Al-Sadr's return to the political spotlight began in 2016 when, together with Iraq's not insignificant Communist Party, the former militia leader organized mass anti-corruption demonstrations in the country's capital. The protests, which soon turned into weekly affairs, saw the cleric calling for reforms, the removal of incompetent ministers and the elimination of the religion-based quotas that determine the composition of the cabinet. Only Iraq's difficult war against Daesh seemed to restrain al-Sadr and his followers from overthrowing the government entirely. Notably, Mahdi Army veterans took part in the war.

    Supporters of Iraqi Shi'ite cleric Moqtada al-Sadr shout slogans during a protest demanding an overhaul of the elections supervision commission ahead of provincial elections due in September, in Baghdad,Iraq February 11, 2017
    © REUTERS / Alaa Al-Marjani
    Supporters of Iraqi Shi'ite cleric Moqtada al-Sadr shout slogans during a protest demanding an overhaul of the elections supervision commission ahead of provincial elections due in September, in Baghdad,Iraq February 11, 2017

    After Baghdad declared victory over Daesh in late 2017, al-Sadr announced plans to create a new bloc including his Sadrist Movement, Communists and other parties to contest the May 15 parliamentary elections.

    Visits to Saudi Arabia and the United Arab Emirates in 2017, and calls for Iranian ally President Bashar Assad to step down in Syria in April of that year, have prompted concerns from some observers in Tehran. However, al-Sadr has presented himself as a peacemaker, offering to mediate negotiations to iron out difficulties in relations between the Gulf monarchy and the Islamic Republic.

    Saudi Crown Prince Mohammed bin Salman meets with Iraqi Shi'ite leader Muqtada al-Sadr in Jeddah, Saudi Arabia July 30, 2017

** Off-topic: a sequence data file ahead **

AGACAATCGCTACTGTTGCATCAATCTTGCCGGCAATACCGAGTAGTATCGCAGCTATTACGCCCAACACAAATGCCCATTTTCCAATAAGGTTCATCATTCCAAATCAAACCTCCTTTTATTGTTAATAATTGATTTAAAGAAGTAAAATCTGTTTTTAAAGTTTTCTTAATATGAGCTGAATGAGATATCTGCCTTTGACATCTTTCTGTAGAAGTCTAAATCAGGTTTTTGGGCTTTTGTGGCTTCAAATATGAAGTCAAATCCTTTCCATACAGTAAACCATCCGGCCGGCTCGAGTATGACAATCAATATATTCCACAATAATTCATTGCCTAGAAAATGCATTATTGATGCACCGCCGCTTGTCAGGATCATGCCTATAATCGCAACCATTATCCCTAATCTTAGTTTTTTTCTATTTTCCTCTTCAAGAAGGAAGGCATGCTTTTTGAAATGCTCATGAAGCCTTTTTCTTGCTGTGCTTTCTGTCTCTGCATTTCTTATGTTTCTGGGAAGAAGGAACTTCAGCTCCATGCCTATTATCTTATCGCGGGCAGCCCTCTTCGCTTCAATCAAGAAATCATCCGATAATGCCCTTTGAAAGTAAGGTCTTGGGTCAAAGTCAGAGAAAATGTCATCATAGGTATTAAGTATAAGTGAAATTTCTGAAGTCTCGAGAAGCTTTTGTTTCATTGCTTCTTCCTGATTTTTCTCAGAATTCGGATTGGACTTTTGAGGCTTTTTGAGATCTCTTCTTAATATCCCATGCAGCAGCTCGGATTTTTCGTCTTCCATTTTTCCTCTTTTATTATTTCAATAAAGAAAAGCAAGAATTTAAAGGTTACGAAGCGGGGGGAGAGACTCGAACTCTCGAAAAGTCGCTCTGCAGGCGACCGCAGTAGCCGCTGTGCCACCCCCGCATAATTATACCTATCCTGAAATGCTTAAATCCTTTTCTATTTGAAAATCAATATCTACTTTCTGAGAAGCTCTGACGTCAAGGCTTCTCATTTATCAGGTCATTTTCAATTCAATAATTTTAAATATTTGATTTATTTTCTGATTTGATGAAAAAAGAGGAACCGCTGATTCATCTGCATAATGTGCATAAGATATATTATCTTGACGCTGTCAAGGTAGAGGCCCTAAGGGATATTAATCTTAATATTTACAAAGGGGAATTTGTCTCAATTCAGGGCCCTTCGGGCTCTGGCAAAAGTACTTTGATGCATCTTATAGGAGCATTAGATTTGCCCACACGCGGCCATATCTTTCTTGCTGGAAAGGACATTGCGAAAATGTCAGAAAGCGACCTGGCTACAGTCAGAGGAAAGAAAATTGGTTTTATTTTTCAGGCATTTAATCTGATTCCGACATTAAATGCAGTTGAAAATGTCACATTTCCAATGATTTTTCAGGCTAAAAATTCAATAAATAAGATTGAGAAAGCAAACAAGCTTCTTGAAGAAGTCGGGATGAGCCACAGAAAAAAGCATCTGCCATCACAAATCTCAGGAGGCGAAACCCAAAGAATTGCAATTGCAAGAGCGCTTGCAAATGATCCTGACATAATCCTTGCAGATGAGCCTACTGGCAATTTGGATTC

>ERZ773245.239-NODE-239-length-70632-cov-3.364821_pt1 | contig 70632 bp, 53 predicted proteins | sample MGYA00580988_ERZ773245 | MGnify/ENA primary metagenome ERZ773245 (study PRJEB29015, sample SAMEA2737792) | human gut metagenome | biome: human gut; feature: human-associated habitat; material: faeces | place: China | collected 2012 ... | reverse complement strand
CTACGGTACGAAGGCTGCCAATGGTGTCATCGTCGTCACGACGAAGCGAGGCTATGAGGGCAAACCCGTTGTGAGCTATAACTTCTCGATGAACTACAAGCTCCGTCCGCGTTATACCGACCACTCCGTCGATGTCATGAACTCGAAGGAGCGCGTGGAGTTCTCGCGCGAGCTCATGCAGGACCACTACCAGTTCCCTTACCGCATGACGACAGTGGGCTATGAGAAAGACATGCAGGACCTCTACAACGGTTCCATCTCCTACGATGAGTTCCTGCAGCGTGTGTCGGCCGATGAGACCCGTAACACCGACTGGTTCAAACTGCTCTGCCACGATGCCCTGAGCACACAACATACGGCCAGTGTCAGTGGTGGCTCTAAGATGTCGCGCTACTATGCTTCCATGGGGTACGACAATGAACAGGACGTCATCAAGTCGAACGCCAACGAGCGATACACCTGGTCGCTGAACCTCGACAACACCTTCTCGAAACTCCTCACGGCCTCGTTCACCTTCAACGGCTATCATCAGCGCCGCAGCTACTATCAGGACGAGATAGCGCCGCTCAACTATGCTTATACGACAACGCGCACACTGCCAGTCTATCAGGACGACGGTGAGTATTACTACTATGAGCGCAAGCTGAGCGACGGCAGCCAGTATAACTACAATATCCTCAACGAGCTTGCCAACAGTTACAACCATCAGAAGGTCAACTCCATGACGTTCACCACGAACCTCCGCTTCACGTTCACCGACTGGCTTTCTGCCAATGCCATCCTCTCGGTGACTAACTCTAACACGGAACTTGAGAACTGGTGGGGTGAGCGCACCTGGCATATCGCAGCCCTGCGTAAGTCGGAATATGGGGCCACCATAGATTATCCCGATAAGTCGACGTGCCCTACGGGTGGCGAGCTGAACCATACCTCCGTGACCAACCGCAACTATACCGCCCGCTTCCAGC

Saudi Crown Prince Mohammed bin Salman meets with Iraqi Shi'ite leader Muqtada al-Sadr in Jeddah, Saudi Arabia July 30, 2017

    Enjoying widespread support among the country's poor and dispossessed, particularly the country's Shiite majority, al-Sadr now has the opportunity to help determine the country's political future. 

    The Sairun bloc's next task will be to negotiate with other blocs to try to determine the next government. Al-Sadr's win does not necessarily imply al-Abadi's ouster. In late 2017, the cleric called on Abadi to "finish what he began in the past four years." On Monday, as news of his unexpected victory emerged, al-Sadr called on the country's main coalitions to work together for the sake of Iraq's future. 

    Given the concessions and sharing of power that will be required of any new coalition government, it's uncertain how al-Sadr's political rise will affect Baghdad's partnership with Iran and the United States, or the Iraqi military's ongoing campaign of airstrikes in Syria against remnants of the Daesh caliphate. In any case, the next government, to be formed on the basis of Saturday's vote, will have the unenviable task of governing Iraq for the next four years.

    *A terrorist group banned in Russia.

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    election results, parliamentary elections, Muqtada al-Sadr, Iran, Iraq, United States